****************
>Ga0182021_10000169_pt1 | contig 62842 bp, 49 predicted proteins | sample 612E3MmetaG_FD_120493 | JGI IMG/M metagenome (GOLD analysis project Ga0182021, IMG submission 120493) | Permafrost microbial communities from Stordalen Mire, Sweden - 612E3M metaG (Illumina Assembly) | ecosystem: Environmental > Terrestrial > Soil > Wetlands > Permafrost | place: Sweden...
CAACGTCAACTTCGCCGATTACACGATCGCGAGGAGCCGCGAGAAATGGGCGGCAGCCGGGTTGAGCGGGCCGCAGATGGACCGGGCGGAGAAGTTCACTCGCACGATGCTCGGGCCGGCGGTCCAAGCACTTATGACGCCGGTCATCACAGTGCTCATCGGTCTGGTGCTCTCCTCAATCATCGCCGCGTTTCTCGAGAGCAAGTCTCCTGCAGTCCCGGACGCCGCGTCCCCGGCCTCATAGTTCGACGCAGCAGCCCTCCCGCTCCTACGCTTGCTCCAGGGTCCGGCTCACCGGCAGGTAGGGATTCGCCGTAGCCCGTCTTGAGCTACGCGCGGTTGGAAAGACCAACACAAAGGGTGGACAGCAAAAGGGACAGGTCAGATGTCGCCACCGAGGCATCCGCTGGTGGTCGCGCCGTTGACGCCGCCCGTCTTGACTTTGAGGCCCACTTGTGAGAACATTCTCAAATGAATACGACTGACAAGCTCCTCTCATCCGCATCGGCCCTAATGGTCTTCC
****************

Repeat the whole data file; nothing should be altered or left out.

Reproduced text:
>Ga0182021_10000169_pt1 | contig 62842 bp, 49 predicted proteins | sample 612E3MmetaG_FD_120493 | JGI IMG/M metagenome (GOLD analysis project Ga0182021, IMG submission 120493) | Permafrost microbial communities from Stordalen Mire, Sweden - 612E3M metaG (Illumina Assembly) | ecosystem: Environmental > Terrestrial > Soil > Wetlands > Permafrost | place: Sweden...
CAACGTCAACTTCGCCGATTACACGATCGCGAGGAGCCGCGAGAAATGGGCGGCAGCCGGGTTGAGCGGGCCGCAGATGGACCGGGCGGAGAAGTTCACTCGCACGATGCTCGGGCCGGCGGTCCAAGCACTTATGACGCCGGTCATCACAGTGCTCATCGGTCTGGTGCTCTCCTCAATCATCGCCGCGTTTCTCGAGAGCAAGTCTCCTGCAGTCCCGGACGCCGCGTCCCCGGCCTCATAGTTCGACGCAGCAGCCCTCCCGCTCCTACGCTTGCTCCAGGGTCCGGCTCACCGGCAGGTAGGGATTCGCCGTAGCCCGTCTTGAGCTACGCGCGGTTGGAAAGACCAACACAAAGGGTGGACAGCAAAAGGGACAGGTCAGATGTCGCCACCGAGGCATCCGCTGGTGGTCGCGCCGTTGACGCCGCCCGTCTTGACTTTGAGGCCCACTTGTGAGAACATTCTCAAATGAATACGACTGACAAGCTCCTCTCATCCGCATCGGCCCTAATGGTCTTCC